A former Facebook data scientist dropped a detailed, damning memo on her last day there, calling the social network out for what she describes as an arbitrary, slow, and generally inadequate response to fake accounts and activity affecting politics worldwide.
BuzzFeed News acquired the full memo and has published excerpts in this report, which is well worth reading in its entirety.
Zhang was reportedly fired earlier in September for, as she describes it, ongoing disagreement with management about the company’s priorities and response to widespread manipulation.
In the 6,600-word memo, Zhang describes a system where the focus is very much on ordinary spam — which is of course a major problem for the platform — while “coordinated inauthentic behavior” (CIB) attempting to influence elections is not awarded as much priority or resources. Unless it’s politically expedient, for example if a botnet needs to be rolled up before testimony in Congress or pressure from the press.
As the memo reported by BuzzFeed News reads:
It’s an open secret within the civic integrity space that Facebook’s short-term decisions are largely motivated by PR and the potential for negative attention… It’s why I’ve seen priorities of escalations shoot up when others start threatening to go to the press, and why I was informed by a leader in my organization that my civic work was not impactful under the rationale that if the problems were meaningful they would have attracted attention, became a press fire, and convinced the company to devote more attention to the space.
Overall, the focus of my organization – and most of Facebook – was on large-scale problems, an approach which fixated us on spam. The civic aspect was discounted because of its small volume, its disproportionate impact ignored.
I’ve asked Facebook for comment on the memo, including the following specific claims reportedly made by Zhang:
- Large scale political manipulation returned in Honduras weeks after Facebook made attempts to stop it
- Her report of coordinated manipulation campaigns in Azerbaijan was not investigated for a year afterwards
- More than 10 million fake reactions and accounts were removed from the US and Brazil 2018 elections and never disclosed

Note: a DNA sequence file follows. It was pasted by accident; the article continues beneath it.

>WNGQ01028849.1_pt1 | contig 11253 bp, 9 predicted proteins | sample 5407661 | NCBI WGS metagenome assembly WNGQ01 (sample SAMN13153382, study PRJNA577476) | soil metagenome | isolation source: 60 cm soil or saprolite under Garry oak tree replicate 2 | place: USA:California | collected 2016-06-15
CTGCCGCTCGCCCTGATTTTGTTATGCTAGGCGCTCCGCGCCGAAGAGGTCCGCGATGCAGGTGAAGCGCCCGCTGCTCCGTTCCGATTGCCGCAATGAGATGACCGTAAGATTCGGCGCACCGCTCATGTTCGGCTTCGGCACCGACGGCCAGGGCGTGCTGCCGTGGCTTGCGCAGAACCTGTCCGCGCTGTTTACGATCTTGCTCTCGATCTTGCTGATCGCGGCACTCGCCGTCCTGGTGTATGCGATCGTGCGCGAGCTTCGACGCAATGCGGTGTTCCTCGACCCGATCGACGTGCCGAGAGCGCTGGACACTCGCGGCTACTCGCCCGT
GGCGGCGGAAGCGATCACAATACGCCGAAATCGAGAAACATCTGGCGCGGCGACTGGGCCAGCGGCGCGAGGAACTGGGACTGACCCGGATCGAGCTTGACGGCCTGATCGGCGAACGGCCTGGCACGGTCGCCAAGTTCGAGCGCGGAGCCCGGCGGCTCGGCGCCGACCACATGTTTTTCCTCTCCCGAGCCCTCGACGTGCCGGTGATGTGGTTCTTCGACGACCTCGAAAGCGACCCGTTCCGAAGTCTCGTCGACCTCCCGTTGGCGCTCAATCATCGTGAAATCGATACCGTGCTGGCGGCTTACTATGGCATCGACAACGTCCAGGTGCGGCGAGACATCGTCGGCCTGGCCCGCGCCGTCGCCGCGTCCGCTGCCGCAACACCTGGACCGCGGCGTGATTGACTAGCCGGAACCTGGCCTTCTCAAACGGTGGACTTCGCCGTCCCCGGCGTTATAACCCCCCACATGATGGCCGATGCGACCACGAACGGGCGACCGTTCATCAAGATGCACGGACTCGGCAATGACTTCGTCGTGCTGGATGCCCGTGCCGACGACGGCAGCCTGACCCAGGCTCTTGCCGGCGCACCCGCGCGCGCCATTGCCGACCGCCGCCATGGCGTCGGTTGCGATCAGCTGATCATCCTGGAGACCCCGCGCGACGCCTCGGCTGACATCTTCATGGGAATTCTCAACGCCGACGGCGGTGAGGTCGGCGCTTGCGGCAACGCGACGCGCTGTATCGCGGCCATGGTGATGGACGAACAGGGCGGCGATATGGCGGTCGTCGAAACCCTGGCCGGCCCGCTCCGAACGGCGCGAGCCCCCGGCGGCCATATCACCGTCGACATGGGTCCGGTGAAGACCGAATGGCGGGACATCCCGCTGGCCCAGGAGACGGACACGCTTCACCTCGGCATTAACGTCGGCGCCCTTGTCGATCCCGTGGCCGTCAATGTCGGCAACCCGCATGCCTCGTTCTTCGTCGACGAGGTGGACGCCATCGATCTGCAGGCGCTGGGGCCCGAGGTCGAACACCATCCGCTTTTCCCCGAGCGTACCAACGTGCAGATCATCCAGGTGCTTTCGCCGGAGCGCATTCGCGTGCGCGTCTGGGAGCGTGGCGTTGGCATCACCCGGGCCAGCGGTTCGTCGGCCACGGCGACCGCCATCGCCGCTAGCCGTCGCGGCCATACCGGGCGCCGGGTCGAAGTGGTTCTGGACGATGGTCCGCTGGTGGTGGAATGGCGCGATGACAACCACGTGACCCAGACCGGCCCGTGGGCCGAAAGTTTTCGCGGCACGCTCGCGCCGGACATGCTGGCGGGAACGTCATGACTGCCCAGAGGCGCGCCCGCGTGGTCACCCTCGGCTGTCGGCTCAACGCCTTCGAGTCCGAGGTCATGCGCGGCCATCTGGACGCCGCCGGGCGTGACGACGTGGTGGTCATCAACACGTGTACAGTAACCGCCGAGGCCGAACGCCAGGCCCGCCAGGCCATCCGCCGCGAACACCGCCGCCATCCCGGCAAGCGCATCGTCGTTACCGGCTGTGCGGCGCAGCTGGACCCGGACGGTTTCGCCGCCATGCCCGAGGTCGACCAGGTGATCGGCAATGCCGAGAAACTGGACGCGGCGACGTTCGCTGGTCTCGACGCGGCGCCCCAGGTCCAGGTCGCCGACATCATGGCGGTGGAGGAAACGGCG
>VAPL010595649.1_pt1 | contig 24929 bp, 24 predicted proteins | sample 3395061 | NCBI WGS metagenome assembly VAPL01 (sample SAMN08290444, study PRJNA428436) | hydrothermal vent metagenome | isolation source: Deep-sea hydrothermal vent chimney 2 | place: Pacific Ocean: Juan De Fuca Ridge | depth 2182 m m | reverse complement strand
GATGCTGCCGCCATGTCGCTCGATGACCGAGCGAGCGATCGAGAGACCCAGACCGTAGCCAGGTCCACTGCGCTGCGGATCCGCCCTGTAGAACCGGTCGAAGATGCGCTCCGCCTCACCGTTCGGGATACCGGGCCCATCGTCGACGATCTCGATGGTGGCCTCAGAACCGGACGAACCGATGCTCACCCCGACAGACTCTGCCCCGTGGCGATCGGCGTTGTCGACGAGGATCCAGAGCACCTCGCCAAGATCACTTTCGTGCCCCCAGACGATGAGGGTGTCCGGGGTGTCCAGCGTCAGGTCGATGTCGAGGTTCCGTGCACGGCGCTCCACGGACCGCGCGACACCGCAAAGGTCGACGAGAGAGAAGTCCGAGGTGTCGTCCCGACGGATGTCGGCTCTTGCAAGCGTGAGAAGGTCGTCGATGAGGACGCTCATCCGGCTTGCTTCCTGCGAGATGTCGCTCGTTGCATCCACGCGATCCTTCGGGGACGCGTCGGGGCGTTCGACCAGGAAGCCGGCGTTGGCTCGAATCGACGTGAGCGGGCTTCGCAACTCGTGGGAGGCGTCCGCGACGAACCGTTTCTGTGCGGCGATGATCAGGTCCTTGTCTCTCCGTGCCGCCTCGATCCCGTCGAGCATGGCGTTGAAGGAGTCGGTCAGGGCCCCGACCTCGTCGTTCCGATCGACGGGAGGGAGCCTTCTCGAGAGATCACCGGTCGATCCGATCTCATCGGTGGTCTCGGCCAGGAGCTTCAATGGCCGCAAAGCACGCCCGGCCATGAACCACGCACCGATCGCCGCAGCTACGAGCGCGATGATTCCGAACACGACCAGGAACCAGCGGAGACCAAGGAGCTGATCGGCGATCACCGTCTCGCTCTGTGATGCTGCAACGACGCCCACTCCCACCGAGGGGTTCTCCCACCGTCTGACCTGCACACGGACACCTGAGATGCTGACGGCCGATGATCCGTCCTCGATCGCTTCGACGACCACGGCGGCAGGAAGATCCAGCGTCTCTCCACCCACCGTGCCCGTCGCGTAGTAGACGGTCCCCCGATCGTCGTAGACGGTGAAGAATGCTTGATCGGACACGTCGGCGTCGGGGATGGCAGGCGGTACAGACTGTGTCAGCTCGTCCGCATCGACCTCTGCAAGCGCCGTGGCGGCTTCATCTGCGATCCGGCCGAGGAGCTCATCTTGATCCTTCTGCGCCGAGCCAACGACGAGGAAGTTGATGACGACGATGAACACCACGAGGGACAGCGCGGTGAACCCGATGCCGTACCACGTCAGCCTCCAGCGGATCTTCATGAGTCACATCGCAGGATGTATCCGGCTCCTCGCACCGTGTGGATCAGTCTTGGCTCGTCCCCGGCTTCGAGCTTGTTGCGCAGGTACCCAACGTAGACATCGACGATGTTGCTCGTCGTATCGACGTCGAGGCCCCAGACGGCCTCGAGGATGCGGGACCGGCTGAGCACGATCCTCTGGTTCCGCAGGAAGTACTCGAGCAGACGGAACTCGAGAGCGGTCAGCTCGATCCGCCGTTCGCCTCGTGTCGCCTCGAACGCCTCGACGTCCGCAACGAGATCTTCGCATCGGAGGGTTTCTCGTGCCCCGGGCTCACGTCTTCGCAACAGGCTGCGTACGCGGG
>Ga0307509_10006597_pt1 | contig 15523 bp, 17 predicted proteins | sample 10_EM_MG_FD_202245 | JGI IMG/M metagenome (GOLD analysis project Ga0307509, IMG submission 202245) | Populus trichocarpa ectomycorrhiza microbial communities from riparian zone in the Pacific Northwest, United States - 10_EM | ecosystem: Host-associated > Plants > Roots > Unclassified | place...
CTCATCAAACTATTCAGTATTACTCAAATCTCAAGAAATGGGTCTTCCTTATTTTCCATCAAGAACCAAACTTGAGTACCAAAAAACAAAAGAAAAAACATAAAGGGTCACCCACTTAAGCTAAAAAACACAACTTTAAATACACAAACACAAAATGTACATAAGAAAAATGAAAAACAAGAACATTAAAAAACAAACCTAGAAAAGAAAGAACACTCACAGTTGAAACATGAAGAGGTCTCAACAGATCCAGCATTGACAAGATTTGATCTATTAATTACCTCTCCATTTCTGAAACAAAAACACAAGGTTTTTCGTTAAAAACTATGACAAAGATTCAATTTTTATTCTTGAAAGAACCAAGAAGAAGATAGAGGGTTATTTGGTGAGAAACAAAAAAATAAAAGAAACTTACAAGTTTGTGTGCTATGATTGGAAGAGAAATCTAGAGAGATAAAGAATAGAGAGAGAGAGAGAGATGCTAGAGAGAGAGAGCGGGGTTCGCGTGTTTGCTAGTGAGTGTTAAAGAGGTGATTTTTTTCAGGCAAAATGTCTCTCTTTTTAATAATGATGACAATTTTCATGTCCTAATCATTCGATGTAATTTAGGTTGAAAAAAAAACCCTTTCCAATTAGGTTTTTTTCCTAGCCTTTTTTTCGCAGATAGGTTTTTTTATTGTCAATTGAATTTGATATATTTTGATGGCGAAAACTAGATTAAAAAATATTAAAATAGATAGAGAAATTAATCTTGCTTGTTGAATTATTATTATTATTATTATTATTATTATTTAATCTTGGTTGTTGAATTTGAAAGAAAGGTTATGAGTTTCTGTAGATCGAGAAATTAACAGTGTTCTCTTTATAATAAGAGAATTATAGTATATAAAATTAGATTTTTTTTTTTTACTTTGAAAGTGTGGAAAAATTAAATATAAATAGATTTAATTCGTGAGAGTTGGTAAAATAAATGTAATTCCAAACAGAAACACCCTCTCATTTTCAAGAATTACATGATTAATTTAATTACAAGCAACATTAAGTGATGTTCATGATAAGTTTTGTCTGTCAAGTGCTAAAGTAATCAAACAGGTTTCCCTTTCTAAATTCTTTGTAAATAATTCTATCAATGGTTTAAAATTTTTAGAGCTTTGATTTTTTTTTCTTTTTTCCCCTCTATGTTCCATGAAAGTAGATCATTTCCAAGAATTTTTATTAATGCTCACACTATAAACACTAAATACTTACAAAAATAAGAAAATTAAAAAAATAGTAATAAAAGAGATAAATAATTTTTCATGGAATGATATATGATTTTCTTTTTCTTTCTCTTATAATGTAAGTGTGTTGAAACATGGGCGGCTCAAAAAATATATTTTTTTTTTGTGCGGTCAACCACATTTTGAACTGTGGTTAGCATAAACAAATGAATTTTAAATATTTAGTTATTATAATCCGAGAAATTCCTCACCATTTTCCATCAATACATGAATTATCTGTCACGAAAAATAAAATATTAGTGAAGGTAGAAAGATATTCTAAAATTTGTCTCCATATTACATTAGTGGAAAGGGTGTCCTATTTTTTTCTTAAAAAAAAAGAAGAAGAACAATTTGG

- A major political influence campaign in Delhi, India this February was never reported
- Some 672,000 accounts were removed this spring from COVID-related misinformation campaigns in Spain and the U.S., also never disclosed
- Whether to pursue a misinformation campaign at all is often left to mid-level employees like Zhang, who claimed she had “no oversight whatsoever”
- Zhang’s push to dedicate more resources to civic platform problems led to her dismissal
Guy Rosen, Facebook’s VP of Integrity, attempted to play down the memo in a tweet, saying that Zhang was describing “fake likes”: “Like any team in the industry or government, we prioritize stopping the most urgent and harmful threats globally. Fake likes is not one of them,” he wrote. Certainly some of what Zhang describes is fake engagement, but far from all of it, and at any rate Facebook’s judgment in assigning priority is part of what the memo takes issue with.
The memo states outright what many have suspected is the case all along: That Facebook “projects an image of strength and competence… but the reality is that many of our actions are slapdash and haphazard accidents.” Not only that, but that the picture of Facebook’s efforts to combat this sort of thing is highly tailored by the company itself and not, it seems, in any way a complete or accurate one.
This post will be updated if we receive any substantial comment from Facebook. (It has been updated with Rosen’s tweet.)
Kenya labor court rules that Facebook can be sued
NAIROBI, Kenya (AP) — A judge in Kenya has ruled that Facebook’s parent company, Meta, can be sued in the East African country.
Meta tried to have the case dropped, arguing that Kenyan courts do not have jurisdiction over their operations, but the labor court judge dismissed that in a ruling on Monday.
A former Facebook moderator in Kenya, Daniel Motaung, is suing the company claiming poor working conditions.
Motaung said that while working as a moderator he was exposed to gruesome content such as rape, torture and beheadings that risked his and colleagues’ mental health.
He said Meta did not offer mental health support to employees, required unreasonably long working hours, and offered minimal pay. Motaung worked in Facebook’s African hub in Kenya’s capital, Nairobi, which is operated by Samasource Ltd.
Following the judge’s decision that Meta can be sued in Kenya, the next step in case will be considered by the court on Mar. 8.
Meta is facing a separate court case in which two Ethiopians say hate speech was allowed and even promoted on Facebook amid heated rhetoric over their country’s deadly Tigray conflict.
That lawsuit alleges that Meta hasn’t hired enough content moderators to adequately monitor posts, that it uses an algorithm that prioritizes hateful content, and that it responds more slowly to crises in Africa than elsewhere in the world.
The Associated Press and more than a dozen other media outlets last year reported that Facebook had failed to quickly and effectively moderate hate speech in several places around the world, including in Ethiopia. The reports were based on internal Facebook documents leaked by former employee and whistleblower Frances Haugen.